This is the weekend when Ronald Reagan begins the first European Grand Tour of his presidency and begins also to enjoy the reward for having adjusted his foreign policies to the needs and the interests of his colleagues in the NATO alliance.
The reward will come in the form of many minutes of priceless prime-time exposure on American television every evening of the tour. He will appear as the friend and confidant of a Queen in England, of one of history's most respected Popes in Rome, of the President of France and of the Chancellor of West Germany. He will appear as the statesman president, reforging the alliance and strengthening the machinery for the containment of Soviet power.
The ground has been prepared. The tour comes after he agreed to back the British in the Falklands, over the protest of his pro-Argentine ambassador to the United Nations.
It comes after he agreed to renew strategic arms talks with the Soviets, and arranged for such talks to begin on June 29, in spite of the disapproval of many of his original conservative backers.
And it comes after he agreed to give up his earlier efforts to block the building of the pipeline that will bring natural gas from Soviet Siberia to Western Europe.
If only he could also promise an early decline in American interest rates, the tour would become an exercise in almost perfect harmony marred only by the inevitable antinuclear demonstrations. But even these will be less vehement and less difficult for police control now that Mr. Reagan is on his way to arms limitation talks with the men from Moscow.
The preliminaries for the tour have exposed the substantial changes that have occurred in Mr. Reagan's foreign policy postures over the 16 months since he entered the White House.
In an interview with two Time magazine correspondents during the trip's planning stage, he stated his conviction that the NATO alliance is not just America ''generously helping our allies.'' ''It's mutual,'' he declared, ''as much a defense line for us as it is for them.''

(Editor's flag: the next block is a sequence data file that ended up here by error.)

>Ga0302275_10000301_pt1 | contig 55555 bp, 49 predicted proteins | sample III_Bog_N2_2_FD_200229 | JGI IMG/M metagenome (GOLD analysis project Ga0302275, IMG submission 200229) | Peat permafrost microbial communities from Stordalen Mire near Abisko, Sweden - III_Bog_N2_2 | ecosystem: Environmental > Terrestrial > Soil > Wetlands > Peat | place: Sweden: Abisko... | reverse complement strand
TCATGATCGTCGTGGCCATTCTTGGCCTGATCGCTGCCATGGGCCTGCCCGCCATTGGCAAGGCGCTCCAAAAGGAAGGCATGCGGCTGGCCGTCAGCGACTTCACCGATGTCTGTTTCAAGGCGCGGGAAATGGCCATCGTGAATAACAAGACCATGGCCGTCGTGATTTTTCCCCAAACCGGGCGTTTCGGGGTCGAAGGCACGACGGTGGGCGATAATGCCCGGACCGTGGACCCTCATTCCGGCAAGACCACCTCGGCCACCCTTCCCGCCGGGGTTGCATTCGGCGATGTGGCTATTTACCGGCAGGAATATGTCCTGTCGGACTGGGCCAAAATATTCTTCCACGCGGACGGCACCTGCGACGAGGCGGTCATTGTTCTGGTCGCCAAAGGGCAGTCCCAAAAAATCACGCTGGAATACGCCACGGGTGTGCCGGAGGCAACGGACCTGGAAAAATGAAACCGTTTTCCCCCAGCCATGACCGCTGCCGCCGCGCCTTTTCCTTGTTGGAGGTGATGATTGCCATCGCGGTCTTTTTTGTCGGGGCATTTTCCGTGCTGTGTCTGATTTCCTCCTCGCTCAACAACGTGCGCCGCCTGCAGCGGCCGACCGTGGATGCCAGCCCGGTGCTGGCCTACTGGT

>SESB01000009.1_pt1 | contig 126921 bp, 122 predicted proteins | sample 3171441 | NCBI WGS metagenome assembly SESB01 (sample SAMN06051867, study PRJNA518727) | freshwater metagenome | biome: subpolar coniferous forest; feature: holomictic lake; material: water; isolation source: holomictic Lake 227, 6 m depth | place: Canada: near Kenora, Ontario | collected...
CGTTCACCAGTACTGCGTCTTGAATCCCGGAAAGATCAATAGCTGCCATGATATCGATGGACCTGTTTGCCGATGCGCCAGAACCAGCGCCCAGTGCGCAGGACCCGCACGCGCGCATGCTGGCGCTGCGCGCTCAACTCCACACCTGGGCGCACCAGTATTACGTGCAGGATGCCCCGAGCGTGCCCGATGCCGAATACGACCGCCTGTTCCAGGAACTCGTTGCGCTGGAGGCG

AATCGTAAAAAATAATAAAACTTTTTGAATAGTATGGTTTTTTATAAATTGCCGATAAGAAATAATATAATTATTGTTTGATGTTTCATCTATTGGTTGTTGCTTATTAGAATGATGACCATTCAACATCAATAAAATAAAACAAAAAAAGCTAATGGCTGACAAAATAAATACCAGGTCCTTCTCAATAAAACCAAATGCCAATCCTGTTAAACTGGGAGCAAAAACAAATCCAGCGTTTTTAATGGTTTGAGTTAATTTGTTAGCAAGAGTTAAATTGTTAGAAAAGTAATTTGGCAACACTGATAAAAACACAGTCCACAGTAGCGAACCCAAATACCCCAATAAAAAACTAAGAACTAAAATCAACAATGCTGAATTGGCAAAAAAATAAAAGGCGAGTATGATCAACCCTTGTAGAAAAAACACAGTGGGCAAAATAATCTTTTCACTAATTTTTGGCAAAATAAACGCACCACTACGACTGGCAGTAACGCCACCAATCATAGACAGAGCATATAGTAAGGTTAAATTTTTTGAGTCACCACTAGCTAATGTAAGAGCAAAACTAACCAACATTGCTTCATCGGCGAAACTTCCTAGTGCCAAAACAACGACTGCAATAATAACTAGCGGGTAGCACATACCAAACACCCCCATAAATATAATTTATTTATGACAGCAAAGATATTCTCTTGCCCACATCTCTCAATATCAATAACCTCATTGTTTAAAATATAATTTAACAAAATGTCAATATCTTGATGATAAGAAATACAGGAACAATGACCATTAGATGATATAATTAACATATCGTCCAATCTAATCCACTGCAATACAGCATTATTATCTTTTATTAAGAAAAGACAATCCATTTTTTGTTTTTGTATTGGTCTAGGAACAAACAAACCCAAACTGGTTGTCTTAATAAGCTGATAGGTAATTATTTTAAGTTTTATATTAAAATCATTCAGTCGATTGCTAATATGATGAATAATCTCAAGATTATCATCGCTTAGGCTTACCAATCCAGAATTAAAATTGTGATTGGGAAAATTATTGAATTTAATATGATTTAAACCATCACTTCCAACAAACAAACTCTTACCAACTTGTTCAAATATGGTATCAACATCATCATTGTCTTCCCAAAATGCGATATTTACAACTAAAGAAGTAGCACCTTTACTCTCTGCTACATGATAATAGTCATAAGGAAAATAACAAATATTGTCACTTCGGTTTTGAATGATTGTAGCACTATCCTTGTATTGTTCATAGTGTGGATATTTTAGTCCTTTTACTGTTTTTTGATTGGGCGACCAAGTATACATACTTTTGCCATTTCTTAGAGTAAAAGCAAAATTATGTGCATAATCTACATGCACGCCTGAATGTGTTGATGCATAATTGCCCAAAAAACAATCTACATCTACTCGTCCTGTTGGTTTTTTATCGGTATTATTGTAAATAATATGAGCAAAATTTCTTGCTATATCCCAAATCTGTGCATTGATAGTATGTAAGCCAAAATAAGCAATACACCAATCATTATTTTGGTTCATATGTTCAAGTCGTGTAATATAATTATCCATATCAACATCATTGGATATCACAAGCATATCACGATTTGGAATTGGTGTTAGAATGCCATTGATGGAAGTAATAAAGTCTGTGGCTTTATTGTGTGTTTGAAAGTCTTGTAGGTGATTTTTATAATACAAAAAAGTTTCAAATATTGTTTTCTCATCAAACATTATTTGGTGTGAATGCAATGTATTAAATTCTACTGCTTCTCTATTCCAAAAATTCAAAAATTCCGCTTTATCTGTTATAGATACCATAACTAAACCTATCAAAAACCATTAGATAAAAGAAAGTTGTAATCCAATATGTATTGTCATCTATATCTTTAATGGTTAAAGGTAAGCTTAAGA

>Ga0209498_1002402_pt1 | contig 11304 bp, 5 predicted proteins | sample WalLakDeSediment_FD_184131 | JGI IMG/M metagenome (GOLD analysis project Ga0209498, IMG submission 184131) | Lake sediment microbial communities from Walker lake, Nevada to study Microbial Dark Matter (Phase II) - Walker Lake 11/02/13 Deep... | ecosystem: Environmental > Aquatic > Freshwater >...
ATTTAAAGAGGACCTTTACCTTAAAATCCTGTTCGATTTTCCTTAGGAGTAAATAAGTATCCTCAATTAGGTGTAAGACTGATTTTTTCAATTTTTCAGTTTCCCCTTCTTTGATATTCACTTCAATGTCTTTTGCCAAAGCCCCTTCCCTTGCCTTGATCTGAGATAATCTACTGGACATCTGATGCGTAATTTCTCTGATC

That is a big change from a year ago when White House officials were muttering about ''going it alone.'' There was even talk about abandoning the NATO alliance.
All that has been pushed aside. The reason and the explanation for the change came in another passage from the same interview. Mr. Reagan said:
''. . . until you are where a President sits and have access to all the information he has, you can't really criticize. You can't know the reason for some of the moves that have been made.''
Before he sat ''where a President sits,'' Mr. Reagan criticized most freely a foreign policy deed carried out by his predecessors including Messrs. Nixon and Ford as well as Carter. But now he sees things differently. He can begin to understand why they seek a nuclear arms treaty with the Soviets, why the Germans are reluctant to get into an economic cold war with Moscow, why the British felt they had to take firm action against Argentina, and why the French are particularly unhappy about high US interest rates.
Perhaps the biggest thing of all he has learned is that the NATO alliance is as important to the US as it is to the allies in Western Europe.
All of which means that it is now possible for Mr. Reagan to visit the other leaders of the alliance in Europe as an accepted member of the club.
That was not possible when he first met them in Ottawa during July of last year. The aides to the great men at that meeting managed to stitch together a communique at the end that made polite sounds. But as soon as the various people got back to their own capitals, the facts leaked out that to the Germans, French , British, and Canadians, Mr. Reagan was still in the k'ndergarten stage of foreign policy understanding.
There was no meeting of minds at that first ''summit'' of the Reagan administration. There were only preliminary efforts to try to make Mr. Reagan understand something of what the world is really all about.
All of which adds up to the main world news event of the week; the news that the President of the United States can now talk intelligently and intelligibly with the leaders of the other members of the NATO alliance. Communication has been restored after the hiatus which tends to come with every change of administration in Washington.
Thus the grand tour has some substance. While no new business of importance can be done during the brief time available, the fact of Mr. Reagan's cordial reception symbolizes and expresses a considerable strengthening of the fabric of the NATO alliance of recent date. It is no longer in danger of being abandoned by Washington. There will be easier and more fruitful communications between Washington and the other NATO capitals in the aftermath.
Other main events of the current week are clarifications of the military situation in both the Falkland Islands war and the Iran-Iraq war.
In the first the British achieved a spectacular success in building a beachhead on the far side of East Falkland from the Argentine invasion force, in breaking out of the beachhead, and in encircling the Argentines in a narrowing perimeter. It was all done in 10 days.
In the second the Iranians imposed decisive defeat on the Iraqi invaders of Iran. Iranian soil was largely cleared. The only remaining question is when and how far the Iranians will carry an invasion of their own into Iraq.
In both of these wars those who began them must be wishing they had never done it. The aggressors are suffering humiliating and costly defeats. Potential other aggressors should heed the warning.